Police watch as Muslims leave a mosque after morning prayer in Kashgar in China’s Xinjiang Uighur autonomous region © Johannes Eisele/AFP/Getty

The Trump administration has characterised the repression of Muslim Uighurs in China’s Xinjiang province as genocide hours before Joe Biden was set to be inaugurated as president.

“I believe this genocide is ongoing and that we are witnessing the systematic attempt to destroy Uighurs by the Chinese party-state,” said Mike Pompeo, secretary of state.

Mr Pompeo also accused China of crimes against humanity on his final full day in office, citing the forced sterilisation and torture of some of the “more than a million” civilians he said were detained under the direction of the Chinese Communist party.

He called on “all appropriate multilateral and relevant juridical bodies to join the United States in our effort to promote accountability for those responsible for these atrocities”.

Mr Pompeo added that the US state department would continue to investigate and make evidence available to appropriate authorities and the international community.

The Trump administration has repeatedly censured Chinese officials over its alleged treatment of Uighurs but had stopped short of designating it a genocide.

On Wednesday, Hua Chunying, a foreign ministry spokesperson, said: “Pompeo‘s comment on Xinjiang is just another one of his ridiculous lies. Pompeo is a clown . . . Genocide has never happened in China and will never happen in China.” 

The Biden team had referred to the oppression of Uighurs as genocide during the 2020 US presidential campaign, saying that Mr Biden stood against it “in the strongest terms”. Antony Blinken, Mr Biden’s nominee to be secretary of state, told a Senate confirmation hearing on Tuesday that he agreed with Mr Pompeo’s designation.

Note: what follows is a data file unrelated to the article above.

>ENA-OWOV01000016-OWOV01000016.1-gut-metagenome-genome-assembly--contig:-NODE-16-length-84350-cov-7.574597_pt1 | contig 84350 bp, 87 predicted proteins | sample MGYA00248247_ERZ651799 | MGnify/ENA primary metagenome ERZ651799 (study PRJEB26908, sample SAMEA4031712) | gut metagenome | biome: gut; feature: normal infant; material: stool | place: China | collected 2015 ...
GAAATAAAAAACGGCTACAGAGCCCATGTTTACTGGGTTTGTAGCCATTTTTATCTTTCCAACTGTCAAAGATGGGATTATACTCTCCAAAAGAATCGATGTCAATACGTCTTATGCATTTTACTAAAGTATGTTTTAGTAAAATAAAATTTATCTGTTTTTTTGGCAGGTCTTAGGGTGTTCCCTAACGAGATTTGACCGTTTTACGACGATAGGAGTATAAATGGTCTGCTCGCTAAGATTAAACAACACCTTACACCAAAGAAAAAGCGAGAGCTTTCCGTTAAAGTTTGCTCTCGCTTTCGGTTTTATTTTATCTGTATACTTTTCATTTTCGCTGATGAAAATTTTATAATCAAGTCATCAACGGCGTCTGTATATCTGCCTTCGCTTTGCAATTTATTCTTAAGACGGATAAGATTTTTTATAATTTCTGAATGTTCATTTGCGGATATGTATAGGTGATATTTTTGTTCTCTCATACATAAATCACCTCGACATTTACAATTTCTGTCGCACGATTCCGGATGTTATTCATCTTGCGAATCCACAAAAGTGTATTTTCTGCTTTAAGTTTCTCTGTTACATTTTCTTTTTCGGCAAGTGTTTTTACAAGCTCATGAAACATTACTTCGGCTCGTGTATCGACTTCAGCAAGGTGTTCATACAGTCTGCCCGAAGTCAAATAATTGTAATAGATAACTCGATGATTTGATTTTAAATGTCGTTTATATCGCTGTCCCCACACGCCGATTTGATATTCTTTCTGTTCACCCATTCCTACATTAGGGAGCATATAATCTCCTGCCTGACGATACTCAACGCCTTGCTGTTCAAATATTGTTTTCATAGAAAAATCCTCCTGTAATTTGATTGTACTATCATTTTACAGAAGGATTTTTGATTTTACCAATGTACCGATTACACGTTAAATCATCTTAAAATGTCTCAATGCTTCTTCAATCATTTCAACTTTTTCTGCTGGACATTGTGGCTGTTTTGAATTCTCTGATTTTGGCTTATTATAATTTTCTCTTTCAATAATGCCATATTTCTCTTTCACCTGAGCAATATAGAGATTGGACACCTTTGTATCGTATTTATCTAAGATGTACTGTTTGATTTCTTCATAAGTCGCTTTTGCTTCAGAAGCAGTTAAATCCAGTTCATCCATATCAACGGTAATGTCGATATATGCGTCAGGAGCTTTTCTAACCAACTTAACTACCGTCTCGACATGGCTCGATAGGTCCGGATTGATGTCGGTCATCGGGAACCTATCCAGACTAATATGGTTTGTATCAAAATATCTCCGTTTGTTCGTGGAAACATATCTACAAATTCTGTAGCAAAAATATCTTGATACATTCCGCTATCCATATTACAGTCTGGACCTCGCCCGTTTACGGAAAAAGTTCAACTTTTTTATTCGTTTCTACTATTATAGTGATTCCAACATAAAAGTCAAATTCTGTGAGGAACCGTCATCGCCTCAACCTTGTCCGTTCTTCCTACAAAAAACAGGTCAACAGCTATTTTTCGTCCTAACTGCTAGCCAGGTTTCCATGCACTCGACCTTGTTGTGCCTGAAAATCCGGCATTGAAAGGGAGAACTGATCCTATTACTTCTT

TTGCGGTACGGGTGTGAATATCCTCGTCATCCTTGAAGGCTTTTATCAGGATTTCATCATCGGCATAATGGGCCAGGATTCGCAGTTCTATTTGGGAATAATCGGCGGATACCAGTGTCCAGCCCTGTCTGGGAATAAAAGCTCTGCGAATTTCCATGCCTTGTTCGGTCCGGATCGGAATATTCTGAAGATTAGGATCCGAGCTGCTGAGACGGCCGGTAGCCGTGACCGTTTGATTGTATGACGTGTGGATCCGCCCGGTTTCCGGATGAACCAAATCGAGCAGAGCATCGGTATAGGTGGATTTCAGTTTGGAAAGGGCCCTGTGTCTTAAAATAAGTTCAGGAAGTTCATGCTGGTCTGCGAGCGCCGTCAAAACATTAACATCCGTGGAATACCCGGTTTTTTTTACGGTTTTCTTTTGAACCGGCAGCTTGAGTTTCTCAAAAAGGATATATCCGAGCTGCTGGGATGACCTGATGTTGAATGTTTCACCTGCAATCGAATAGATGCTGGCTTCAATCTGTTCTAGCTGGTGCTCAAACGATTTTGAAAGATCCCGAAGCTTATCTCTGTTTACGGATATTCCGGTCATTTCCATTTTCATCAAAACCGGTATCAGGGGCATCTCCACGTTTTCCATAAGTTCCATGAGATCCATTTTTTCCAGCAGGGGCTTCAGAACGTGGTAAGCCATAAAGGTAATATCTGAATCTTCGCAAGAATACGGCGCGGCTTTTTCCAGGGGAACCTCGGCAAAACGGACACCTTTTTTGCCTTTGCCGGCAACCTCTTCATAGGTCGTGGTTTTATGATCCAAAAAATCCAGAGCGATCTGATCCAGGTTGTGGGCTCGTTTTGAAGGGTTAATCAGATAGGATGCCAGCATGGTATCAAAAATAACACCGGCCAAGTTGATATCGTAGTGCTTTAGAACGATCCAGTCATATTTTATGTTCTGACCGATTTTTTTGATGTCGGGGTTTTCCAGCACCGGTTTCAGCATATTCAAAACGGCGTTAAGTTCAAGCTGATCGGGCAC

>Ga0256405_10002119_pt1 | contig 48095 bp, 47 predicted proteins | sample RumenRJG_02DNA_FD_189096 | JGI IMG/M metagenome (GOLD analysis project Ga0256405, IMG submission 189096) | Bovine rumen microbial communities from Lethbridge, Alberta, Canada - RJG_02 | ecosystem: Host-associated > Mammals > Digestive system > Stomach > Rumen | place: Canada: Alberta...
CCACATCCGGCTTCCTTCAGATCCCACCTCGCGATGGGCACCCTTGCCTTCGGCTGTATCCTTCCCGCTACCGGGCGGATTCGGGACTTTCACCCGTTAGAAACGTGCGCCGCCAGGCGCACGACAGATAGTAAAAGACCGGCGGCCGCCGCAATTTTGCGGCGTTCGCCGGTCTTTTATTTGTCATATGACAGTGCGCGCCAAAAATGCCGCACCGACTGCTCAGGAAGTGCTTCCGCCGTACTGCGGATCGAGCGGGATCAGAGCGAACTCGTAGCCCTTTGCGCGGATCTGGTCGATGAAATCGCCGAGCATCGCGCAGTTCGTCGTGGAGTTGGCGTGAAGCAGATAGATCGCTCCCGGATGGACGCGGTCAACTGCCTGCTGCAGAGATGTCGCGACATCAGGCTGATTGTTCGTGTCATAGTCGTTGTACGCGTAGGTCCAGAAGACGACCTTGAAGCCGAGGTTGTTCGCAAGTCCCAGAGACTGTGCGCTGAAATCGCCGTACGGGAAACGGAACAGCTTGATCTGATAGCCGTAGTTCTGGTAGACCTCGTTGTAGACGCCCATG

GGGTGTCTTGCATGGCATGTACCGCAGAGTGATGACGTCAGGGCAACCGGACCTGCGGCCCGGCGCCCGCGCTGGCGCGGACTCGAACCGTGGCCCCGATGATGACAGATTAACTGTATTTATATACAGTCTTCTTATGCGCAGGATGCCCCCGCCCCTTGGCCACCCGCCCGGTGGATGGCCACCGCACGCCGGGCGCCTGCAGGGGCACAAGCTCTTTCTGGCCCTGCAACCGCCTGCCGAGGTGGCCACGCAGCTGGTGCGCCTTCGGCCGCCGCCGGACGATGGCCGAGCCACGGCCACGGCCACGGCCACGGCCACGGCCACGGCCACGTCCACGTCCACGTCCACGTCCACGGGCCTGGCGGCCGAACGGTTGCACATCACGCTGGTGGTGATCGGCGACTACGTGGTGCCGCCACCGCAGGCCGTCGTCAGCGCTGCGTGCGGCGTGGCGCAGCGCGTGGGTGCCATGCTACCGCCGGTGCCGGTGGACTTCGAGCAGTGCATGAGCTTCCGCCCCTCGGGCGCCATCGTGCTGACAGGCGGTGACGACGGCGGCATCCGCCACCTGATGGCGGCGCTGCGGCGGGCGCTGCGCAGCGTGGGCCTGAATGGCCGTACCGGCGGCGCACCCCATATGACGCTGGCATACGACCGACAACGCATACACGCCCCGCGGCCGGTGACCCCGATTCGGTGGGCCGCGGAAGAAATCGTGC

Senior state department officials had considered taking the step for more than a year but stopped short because of political considerations at higher levels, according to several people briefed on the matter.

Ben Sasse, a Republican senator who sits on the Senate select committee on intelligence, said the decision was “good and right, but it’s late”.

“The United States isn’t taking the Uyghur genocide seriously,” he added. “A lot of folks in the Trump Administration wanted to talk about China primarily in terms of a trade deficit, and a lot of folks in the Biden Administration want to talk about China as merely a competitor.”

Sam Brownback, US ambassador at large for international religious freedom, has spent years campaigning on behalf of Uighurs during his stint in the Trump administration. Uighurs have regularly featured at Trump administration events in support of religious freedom. 

Mr Pompeo called on China to release all arbitrarily detained persons “and abolish its system of internment, detention camps, house arrest and forced labour”.

He also said Beijing should cease coercive population control measures, which he said included forced abortion, forced birth control and the removal of children from their families.

China regularly denies that it mistreats Uighurs and has sought to limit scope for discussions about human rights at the UN.

Sophie Richardson at Human Rights Watch, whose campaigners have documented abuses against Uighurs for 25 years, welcomed the move but added that a multilateral approach was needed. Mr Trump withdrew the US from the UN Human Rights Council in 2018.

Richard Gowan, a UN expert at International Crisis Group, said that although the US had worked closely with European counterparts to raise the issue of the Uighurs at the UN over the past two years, many countries that have sided with the US against China over Xinjiang would find this last-minute intervention “unhelpful”.

UN secretary-general António Guterres will come under pressure to affirm the US position, Mr Gowan said. But this could be difficult because Mr Guterres will need the backing of all five permanent members of the UN Security Council — which includes China — to secure reappointment later this year.

Mr Biden’s team has vowed to harden its approach to China with bipartisan support, although it also plans to seek co-operation in some areas such as climate change.

Additional reporting by Tom Mitchell in Beijing

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